Is Your Head in the Game? Brush Up on Your Concussion Knowledge
Athletes often devote hours training for matches, games, or meets, hoping to be prepared for whatever might come their way. Sometimes though, the thing that comes their way is something unexpected and unwanted: a concussion.
A concussion is an injury that is caused by a direct or indirect hit to the body that causes neurochemical changes in the brain. For example, an elbow to the head after a rebound in basketball or getting side checked in soccer or hockey.
With multiple ways to sustain a concussion, it’s important to be prepared and knowledgeable. Recently released results from a study conducted by Harris Poll on behalf of UPMC in April among over 2,012 U.S. adults shows that 58 percent of athletes (those who have personal experience playing contact sports) believe that they are more knowledgeable than the average adult when it comes to concussion, and yet only 15 percent were able to correctly identify the proper definition of a concussion.
Another troubling statistic is that more than half (52 percent) of the athletes incorrectly believe there is no real way to cure a concussion and that the symptoms can only be lessened. These are common myths.
In fact, concussion is a treatable injury when managed properly. There are at least six different clinical trajectories of a concussion, with each trajectory having its own particular symptoms. Once those trajectories are determined, an individualized concussion management plan can be developed to help a patient with their specific symptoms.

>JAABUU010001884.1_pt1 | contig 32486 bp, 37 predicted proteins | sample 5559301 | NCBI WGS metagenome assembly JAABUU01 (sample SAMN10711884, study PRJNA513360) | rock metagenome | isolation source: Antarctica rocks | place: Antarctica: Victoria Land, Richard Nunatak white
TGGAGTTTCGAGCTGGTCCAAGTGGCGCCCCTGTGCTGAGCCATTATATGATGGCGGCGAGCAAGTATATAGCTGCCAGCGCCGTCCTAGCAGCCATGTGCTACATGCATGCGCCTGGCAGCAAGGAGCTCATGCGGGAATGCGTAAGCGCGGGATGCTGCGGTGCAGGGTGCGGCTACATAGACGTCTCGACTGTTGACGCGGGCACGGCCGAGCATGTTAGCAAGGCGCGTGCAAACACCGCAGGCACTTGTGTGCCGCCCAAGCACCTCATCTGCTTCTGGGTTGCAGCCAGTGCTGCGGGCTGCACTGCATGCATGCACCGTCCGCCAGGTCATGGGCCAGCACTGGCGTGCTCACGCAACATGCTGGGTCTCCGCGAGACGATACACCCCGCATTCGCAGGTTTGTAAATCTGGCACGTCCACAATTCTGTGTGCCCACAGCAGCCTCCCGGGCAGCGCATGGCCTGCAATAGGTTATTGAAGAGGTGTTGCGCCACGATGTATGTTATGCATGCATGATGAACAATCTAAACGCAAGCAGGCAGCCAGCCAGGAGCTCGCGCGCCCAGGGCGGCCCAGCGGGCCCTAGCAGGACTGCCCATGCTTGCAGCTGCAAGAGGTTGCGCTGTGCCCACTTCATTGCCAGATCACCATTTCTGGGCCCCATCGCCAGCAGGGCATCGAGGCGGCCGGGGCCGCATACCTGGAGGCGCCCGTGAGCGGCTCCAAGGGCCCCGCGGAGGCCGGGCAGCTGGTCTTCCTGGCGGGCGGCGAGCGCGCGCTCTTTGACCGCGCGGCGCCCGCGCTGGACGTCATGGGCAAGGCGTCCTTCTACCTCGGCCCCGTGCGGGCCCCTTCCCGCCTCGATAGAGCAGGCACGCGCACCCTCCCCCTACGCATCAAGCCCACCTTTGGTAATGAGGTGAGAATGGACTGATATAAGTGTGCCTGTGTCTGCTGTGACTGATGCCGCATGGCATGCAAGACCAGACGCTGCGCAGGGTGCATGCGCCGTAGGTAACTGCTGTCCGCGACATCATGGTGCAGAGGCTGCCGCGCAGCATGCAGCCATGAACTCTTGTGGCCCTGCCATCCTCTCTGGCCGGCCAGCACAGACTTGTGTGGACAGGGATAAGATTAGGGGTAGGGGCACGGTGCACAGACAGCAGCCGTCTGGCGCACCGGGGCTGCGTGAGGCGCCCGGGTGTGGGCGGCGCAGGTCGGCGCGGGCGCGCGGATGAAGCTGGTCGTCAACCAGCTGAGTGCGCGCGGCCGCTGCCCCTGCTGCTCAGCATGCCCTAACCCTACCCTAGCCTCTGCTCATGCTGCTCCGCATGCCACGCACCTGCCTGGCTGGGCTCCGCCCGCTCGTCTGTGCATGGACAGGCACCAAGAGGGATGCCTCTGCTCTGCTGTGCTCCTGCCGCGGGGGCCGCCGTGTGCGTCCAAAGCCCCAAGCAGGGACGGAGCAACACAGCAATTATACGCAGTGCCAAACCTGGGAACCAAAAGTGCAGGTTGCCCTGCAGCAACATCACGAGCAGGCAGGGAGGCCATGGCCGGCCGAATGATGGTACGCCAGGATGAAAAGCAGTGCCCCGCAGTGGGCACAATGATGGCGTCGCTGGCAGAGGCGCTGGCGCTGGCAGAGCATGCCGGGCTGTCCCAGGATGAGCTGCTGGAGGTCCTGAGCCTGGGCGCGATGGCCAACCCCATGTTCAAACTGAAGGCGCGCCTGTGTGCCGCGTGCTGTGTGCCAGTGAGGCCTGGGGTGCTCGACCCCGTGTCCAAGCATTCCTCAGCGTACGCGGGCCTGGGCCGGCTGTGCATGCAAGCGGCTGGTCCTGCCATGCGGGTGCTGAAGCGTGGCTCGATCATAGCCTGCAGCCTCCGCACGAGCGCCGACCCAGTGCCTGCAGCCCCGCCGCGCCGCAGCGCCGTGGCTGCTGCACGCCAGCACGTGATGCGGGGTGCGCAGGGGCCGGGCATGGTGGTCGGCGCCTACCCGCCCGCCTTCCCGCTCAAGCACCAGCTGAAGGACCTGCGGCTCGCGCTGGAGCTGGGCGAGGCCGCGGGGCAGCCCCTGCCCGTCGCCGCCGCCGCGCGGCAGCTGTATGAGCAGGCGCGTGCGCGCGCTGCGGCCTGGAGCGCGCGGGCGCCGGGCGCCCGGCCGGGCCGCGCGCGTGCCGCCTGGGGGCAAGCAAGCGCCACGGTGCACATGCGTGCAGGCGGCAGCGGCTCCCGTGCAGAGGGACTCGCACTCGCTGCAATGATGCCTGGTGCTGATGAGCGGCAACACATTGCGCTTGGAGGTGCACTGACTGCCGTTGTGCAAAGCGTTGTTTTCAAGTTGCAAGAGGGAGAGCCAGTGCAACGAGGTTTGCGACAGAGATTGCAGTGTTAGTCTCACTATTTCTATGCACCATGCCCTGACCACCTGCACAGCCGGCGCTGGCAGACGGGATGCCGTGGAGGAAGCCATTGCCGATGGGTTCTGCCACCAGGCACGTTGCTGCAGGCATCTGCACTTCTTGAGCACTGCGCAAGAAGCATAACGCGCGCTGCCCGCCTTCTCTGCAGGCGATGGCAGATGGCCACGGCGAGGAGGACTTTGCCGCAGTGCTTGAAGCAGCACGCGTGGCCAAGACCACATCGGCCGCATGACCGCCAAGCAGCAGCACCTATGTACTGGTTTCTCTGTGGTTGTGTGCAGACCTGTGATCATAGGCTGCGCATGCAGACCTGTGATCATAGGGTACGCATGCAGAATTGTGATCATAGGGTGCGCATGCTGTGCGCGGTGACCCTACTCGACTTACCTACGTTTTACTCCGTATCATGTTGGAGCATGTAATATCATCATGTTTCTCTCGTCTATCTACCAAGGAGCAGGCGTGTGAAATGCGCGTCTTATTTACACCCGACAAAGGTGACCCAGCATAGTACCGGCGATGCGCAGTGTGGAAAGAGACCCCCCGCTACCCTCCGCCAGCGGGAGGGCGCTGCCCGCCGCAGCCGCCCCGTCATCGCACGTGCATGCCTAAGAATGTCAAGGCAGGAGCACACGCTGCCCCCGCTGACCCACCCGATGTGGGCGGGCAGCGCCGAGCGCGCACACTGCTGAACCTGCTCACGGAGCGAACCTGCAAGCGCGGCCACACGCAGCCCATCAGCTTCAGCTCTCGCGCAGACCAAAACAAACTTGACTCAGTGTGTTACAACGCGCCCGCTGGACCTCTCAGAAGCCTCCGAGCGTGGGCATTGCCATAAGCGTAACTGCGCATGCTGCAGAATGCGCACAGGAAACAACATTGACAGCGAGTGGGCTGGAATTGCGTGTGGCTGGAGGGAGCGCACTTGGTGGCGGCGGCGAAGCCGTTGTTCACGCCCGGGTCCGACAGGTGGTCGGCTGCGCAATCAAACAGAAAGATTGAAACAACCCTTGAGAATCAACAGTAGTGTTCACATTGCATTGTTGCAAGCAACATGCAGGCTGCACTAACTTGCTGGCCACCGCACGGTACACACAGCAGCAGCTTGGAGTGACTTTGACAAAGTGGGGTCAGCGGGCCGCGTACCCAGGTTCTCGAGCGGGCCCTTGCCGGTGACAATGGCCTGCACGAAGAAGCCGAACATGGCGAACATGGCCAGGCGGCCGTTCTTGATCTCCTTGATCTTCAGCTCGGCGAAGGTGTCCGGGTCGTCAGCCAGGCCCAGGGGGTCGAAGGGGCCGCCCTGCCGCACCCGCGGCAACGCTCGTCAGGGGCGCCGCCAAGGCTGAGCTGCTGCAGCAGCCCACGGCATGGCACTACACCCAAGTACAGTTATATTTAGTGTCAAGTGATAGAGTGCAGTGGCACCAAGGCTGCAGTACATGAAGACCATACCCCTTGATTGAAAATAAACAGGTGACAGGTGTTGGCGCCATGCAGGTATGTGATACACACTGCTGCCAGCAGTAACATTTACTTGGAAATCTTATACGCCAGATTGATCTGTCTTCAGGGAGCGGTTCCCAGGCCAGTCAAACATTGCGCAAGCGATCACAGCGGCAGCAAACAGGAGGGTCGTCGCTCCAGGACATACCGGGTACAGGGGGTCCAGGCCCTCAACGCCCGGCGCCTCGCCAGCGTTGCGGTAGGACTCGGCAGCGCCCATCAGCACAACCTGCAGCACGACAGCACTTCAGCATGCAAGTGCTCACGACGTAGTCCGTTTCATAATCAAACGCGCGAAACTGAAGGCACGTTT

Athletes who have participated in contact sports are more likely to recognize some of the immediate signs. Eighty-four percent know that disorientation or confusion is a sign, versus 78 percent of people who haven’t participated in contact sports. Across the board, athletes have a higher awareness than non-athletes of the signs of concussion, including feeling lightheaded (61% vs. 53%), the inability to speak clearly (52% vs. 42%), and amnesia (33% vs. 27%).
Four in five athletes (80 percent) were also aware that no athlete should be allowed to return to the current activity after sustaining a concussion. After sustaining a possible concussion, athletes should immediately remove themselves from play. Once an injury has occurred, the brain is in an extremely vulnerable state and more susceptible to additional injury. Athletes should be evaluated by a medical professional trained in concussion management.
If ever in doubt, it is always best to sit it out.
This survey was conducted online within the United States by Harris Poll on behalf of UPMC between April 16-23, 2015 among 2,012 U.S. adults age 18 or older, 948 of whom are parents. For complete survey methodology, including weighting variables, please contact Deana Percassi, Harris Poll, (585) 214-7212